VENICE AND THE GHETTO The University and the Jewish Community, an Endless History
When the Ghetto of Venice was dissolved, a huge amount of intellectual energy was released from that small place, to the benefit of the whole city. Venetian Jewish people were eager to exercise the rights that they had just conquered and wanted to contribute to the creation of a unified Italy; they also left their mark inside the University, which had been created in 1868 as the first Business School in Italy and the second in Europe. Among its founders there is the great economist Luigi Luzzatti, who will later become Prime Minister.
Ca’ Foscari, as the Athenaeum is named nowadays, eventually had two Jewish chancellors, the writer Enrico Castelnuovo, from 1905 to 1914, and the economist Gino Luzzatto, who arrived in Venice in 1922 as the first Italian professor of Economic History at the “Royal School of Economic and Social Sciences”, and later became its director. He was discharged in 1938, because of the Racial Laws, but came back as Chancellor from 1945 to 1953.
Ca’ Foscari is also a place in which Jewish students can grow in many fields: the teaching of Hebrew has been a cornerstone at the Faculty of Oriental Languages since 1950, when rabbi Elio Toaff started teaching it. This tradition goes on, enriched by new courses, researches and prestigious partnerships with the University of Tel Aviv and the Hebrew University of Jerusalem. The University has actively subscribed to the program of the five hundredth anniversary of the foundation of the Venetian Ghetto and, in order to highlight the incredible “journey” that has transformed the word “ghetto” into a universal category, two conferences have been organized; they are part of an interesting program, which has been created with the collaboration of local and international institutions.
On March 1st and 2nd, “The Ghetto reconsidered: Minority and Ethnic Quarters in Texts and Images”, by Emanuala Trevisan Semi, compared the amount of minority quarters with the Jewish ones, while the symposium “The Ghetto as Global Metaphor” will be held in July, with the participation of well-known writers and sociologists who will analyze the transformation of the Venetian Ghetto into a transnational metaphor.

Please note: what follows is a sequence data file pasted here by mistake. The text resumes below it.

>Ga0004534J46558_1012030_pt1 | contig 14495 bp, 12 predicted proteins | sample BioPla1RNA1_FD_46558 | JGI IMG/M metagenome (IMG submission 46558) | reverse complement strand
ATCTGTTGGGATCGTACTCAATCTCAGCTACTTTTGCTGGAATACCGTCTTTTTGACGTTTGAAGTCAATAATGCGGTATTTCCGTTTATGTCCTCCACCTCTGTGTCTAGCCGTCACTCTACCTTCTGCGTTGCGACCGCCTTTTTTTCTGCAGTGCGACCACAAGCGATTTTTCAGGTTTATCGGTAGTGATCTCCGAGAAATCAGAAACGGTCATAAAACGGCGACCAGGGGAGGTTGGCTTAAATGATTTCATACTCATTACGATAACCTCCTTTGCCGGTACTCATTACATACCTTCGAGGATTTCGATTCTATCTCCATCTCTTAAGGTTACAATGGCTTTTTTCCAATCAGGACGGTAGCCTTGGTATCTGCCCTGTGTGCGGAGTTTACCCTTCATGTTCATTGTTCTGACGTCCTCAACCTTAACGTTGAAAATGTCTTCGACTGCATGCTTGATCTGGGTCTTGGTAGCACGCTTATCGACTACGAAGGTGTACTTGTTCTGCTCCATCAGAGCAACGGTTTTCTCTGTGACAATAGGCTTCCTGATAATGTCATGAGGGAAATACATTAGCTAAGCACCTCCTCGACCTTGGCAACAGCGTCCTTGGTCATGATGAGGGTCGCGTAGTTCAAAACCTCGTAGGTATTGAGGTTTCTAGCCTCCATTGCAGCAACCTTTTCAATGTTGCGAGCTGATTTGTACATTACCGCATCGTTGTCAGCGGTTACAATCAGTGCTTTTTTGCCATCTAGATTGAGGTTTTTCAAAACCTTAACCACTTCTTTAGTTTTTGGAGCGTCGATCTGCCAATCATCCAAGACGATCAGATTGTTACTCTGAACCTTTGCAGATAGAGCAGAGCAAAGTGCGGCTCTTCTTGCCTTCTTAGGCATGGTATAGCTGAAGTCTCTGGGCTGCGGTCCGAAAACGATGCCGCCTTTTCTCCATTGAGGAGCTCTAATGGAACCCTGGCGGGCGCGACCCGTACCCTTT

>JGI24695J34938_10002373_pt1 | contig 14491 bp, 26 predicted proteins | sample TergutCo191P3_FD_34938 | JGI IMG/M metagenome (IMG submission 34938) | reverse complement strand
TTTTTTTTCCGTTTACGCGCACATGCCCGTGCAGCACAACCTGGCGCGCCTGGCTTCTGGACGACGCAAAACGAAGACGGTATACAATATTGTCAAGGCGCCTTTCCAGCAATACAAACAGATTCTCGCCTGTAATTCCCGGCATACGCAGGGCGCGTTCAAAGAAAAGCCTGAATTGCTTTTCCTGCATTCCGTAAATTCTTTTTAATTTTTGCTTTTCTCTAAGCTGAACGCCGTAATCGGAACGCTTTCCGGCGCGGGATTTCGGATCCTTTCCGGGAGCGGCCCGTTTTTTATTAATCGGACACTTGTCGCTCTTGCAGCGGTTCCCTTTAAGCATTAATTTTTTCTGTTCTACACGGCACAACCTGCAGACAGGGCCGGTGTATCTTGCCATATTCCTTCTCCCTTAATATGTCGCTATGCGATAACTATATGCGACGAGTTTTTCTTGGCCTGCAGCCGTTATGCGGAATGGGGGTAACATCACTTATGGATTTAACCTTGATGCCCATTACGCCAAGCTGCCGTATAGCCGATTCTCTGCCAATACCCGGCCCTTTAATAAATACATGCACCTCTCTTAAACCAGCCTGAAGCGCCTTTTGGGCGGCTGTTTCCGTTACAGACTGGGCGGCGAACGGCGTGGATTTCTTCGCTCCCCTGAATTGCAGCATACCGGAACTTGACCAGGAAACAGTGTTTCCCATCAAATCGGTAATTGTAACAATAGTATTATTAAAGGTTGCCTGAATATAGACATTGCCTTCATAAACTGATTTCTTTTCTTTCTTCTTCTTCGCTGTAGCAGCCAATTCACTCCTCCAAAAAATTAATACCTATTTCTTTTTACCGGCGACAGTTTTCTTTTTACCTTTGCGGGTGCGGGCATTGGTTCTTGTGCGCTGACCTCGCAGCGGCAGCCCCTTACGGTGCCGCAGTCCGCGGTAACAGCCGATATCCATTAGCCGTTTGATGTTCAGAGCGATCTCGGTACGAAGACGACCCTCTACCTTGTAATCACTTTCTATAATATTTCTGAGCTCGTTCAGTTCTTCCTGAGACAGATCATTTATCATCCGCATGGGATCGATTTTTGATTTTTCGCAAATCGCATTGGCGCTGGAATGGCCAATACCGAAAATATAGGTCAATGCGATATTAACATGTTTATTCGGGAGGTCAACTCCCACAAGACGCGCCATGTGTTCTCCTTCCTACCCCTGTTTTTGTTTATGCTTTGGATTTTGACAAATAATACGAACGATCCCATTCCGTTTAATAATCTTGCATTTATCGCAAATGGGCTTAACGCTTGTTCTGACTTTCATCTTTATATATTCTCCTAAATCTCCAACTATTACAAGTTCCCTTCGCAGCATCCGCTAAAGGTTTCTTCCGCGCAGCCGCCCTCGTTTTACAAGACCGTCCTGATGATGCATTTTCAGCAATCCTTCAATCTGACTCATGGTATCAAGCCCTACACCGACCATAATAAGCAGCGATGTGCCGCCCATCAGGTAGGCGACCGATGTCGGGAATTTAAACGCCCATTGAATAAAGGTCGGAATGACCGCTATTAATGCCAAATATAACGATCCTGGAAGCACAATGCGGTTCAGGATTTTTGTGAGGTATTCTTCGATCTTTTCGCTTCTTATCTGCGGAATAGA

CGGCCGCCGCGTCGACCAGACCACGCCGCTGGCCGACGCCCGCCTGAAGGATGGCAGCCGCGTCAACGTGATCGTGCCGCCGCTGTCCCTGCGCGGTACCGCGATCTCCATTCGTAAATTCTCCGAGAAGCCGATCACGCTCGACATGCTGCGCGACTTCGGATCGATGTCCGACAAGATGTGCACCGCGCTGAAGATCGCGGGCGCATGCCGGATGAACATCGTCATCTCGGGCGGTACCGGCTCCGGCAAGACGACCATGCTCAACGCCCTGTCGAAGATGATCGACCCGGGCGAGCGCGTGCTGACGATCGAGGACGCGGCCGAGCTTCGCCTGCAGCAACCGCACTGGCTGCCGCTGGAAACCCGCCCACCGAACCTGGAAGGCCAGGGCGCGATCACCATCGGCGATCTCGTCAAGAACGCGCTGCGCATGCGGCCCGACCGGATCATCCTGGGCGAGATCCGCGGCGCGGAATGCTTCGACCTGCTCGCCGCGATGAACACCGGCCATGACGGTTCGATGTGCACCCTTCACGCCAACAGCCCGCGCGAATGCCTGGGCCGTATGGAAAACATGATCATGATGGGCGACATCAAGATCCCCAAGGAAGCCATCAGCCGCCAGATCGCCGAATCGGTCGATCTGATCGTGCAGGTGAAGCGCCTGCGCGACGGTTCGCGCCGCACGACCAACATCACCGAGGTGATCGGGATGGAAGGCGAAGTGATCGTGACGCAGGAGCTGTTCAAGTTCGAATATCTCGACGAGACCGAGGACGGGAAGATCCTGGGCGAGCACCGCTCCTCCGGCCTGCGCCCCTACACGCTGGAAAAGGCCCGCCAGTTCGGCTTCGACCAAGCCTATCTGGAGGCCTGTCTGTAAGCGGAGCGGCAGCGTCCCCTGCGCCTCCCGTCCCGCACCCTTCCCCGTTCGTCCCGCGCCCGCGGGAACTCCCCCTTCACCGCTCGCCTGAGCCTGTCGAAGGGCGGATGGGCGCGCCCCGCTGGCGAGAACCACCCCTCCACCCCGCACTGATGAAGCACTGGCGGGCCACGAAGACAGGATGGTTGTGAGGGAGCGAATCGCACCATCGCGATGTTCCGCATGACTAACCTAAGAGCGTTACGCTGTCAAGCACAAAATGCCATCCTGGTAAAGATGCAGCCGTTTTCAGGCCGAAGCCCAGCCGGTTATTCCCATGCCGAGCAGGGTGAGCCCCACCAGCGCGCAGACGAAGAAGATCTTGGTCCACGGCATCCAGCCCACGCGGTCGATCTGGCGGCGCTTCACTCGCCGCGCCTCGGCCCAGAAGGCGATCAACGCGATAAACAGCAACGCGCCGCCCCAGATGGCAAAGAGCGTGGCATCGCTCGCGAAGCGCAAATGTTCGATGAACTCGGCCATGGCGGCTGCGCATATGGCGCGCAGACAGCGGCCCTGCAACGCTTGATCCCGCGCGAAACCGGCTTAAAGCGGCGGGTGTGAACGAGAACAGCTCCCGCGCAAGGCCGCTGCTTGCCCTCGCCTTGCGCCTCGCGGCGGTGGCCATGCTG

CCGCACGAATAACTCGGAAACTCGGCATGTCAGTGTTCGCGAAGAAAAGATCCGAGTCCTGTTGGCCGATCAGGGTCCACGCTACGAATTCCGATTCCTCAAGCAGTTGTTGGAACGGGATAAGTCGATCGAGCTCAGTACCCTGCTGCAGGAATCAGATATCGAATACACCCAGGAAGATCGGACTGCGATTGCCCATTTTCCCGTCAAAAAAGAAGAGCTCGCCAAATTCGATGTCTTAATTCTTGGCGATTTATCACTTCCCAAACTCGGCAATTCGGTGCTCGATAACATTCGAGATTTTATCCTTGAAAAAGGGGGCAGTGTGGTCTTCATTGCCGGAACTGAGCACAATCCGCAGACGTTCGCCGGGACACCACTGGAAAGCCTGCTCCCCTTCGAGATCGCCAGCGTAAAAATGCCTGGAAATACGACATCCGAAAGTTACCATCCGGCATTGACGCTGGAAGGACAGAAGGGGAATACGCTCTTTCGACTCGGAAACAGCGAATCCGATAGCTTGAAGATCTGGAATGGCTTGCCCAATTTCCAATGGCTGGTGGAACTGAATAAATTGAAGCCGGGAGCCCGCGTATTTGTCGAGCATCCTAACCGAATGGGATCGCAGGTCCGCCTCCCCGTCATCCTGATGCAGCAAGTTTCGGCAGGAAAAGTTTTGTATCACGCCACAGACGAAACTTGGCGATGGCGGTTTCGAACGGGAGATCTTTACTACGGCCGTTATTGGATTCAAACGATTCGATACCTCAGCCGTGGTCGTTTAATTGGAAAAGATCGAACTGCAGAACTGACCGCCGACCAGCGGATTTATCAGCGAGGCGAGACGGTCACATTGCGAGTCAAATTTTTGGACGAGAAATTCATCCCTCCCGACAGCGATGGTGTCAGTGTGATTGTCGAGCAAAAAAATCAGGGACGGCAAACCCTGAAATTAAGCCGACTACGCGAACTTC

The literature festival “Incroci di Civiltà” will host special sessions related to the Ghetto, with original works by Arnold Zable and Doron Rabinovici. The most ambitious project of Ca’ Foscari program will be the production of Shakespeare’s “The Merchant of Venice” in Campo del Ghetto, the perfect setting for this play, whose main character is the Jew named Shylock. This project, coordinated by Ca’ Foscari professors Shaul Bassi and Maria Ida Biggi, arose from the collaboration among the greatest scholars of this play (James Shapiro, Stanley Wells, Stephen Greenblatt) and the Italian-American acting company Colombari. Its purpose is to fearlessly face this controversial play without underestimating its ambivalence; undoubtedly, “The Merchant of Venice” and Shylock have been used as a vehicle of anti-Semitism in certain periods of history but, at the same time, Shylock himself has produced empathy towards the oppressed minority. Bringing the play into the campo in which Venetian Jewish people have lived for centuries is a huge responsibility, but Ca’ Foscari fully accepts it, and the uninterrupted exchange with the Jewish community guarantees the total respect for this location and its traditions.
The last important event related to the play proves that this is an opportunity to reflect: Shylock and Antonio’s process will be acted by real lawyers and chaired by an important personality of the international legal world, the US Supreme Court Justice Ruth Bader Ginsburg. This way the University contributes to enhance the multiple acceptations of the Venetian Ghetto.
*Michele Bugliesi is the rector of the Università Ca’ Foscari in Venice. This article has been translated by Ilaria Modena, student at the Scuola superiore interpreti e traduttori di Trieste, who is doing her apprenticeship in the newsroom of Pagine Ebraiche.